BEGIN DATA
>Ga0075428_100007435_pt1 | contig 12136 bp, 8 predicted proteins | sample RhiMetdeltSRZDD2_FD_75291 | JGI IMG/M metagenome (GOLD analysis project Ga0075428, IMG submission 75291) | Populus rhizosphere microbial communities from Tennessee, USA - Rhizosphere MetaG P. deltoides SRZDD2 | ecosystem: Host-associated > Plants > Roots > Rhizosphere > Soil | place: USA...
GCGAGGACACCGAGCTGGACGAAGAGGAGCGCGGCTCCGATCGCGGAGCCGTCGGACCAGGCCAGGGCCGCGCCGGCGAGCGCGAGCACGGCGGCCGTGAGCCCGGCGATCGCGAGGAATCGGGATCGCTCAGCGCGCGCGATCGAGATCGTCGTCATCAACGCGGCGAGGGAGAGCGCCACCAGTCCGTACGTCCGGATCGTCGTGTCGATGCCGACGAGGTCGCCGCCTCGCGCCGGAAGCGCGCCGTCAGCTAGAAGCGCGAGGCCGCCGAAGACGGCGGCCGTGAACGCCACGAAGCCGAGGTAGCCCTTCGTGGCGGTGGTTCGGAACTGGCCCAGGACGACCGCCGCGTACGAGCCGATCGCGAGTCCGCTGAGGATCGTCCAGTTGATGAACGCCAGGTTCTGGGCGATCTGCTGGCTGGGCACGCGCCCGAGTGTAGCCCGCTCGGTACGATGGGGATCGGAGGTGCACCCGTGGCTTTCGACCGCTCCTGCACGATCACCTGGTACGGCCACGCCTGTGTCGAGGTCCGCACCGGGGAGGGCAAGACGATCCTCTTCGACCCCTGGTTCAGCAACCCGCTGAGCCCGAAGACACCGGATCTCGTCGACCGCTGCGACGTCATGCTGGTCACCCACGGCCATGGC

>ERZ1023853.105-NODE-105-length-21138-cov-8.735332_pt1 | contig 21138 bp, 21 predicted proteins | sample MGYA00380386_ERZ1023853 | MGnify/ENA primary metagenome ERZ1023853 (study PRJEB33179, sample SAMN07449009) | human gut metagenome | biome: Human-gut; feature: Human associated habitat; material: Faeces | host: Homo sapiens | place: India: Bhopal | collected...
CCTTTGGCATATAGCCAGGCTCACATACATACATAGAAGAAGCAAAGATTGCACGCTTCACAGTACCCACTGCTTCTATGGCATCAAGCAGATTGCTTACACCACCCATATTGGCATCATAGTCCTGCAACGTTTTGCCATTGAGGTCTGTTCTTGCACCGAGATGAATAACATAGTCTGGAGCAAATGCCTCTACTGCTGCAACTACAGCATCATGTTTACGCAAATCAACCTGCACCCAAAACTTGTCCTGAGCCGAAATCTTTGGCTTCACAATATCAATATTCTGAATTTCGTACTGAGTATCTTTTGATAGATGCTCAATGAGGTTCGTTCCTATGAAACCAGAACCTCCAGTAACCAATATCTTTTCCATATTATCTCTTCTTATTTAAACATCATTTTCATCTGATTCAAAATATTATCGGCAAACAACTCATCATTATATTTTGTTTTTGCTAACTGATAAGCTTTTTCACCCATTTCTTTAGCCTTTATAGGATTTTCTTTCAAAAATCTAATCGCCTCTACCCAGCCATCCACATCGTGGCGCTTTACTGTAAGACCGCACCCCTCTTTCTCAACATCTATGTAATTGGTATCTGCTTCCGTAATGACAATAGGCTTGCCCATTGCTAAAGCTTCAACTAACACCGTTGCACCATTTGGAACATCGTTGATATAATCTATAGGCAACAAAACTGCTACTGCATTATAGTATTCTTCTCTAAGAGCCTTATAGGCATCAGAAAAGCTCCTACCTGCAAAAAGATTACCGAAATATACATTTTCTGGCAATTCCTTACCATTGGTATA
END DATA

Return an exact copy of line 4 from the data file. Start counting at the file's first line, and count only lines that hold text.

CCTTTGGCATATAGCCAGGCTCACATACATACATAGAAGAAGCAAAGATTGCACGCTTCACAGTACCCACTGCTTCTATGGCATCAAGCAGATTGCTTACACCACCCATATTGGCATCATAGTCCTGCAACGTTTTGCCATTGAGGTCTGTTCTTGCACCGAGATGAATAACATAGTCTGGAGCAAATGCCTCTACTGCTGCAACTACAGCATCATGTTTACGCAAATCAACCTGCACCCAAAACTTGTCCTGAGCCGAAATCTTTGGCTTCACAATATCAATATTCTGAATTTCGTACTGAGTATCTTTTGATAGATGCTCAATGAGGTTCGTTCCTATGAAACCAGAACCTCCAGTAACCAATATCTTTTCCATATTATCTCTTCTTATTTAAACATCATTTTCATCTGATTCAAAATATTATCGGCAAACAACTCATCATTATATTTTGTTTTTGCTAACTGATAAGCTTTTTCACCCATTTCTTTAGCCTTTATAGGATTTTCTTTCAAAAATCTAATCGCCTCTACCCAGCCATCCACATCGTGGCGCTTTACTGTAAGACCGCACCCCTCTTTCTCAACATCTATGTAATTGGTATCTGCTTCCGTAATGACAATAGGCTTGCCCATTGCTAAAGCTTCAACTAACACCGTTGCACCATTTGGAACATCGTTGATATAATCTATAGGCAACAAAACTGCTACTGCATTATAGTATTCTTCTCTAAGAGCCTTATAGGCATCAGAAAAGCTCCTACCTGCAAAAAGATTACCGAAATATACATTTTCTGGCAATTCCTTACCATTGGTATA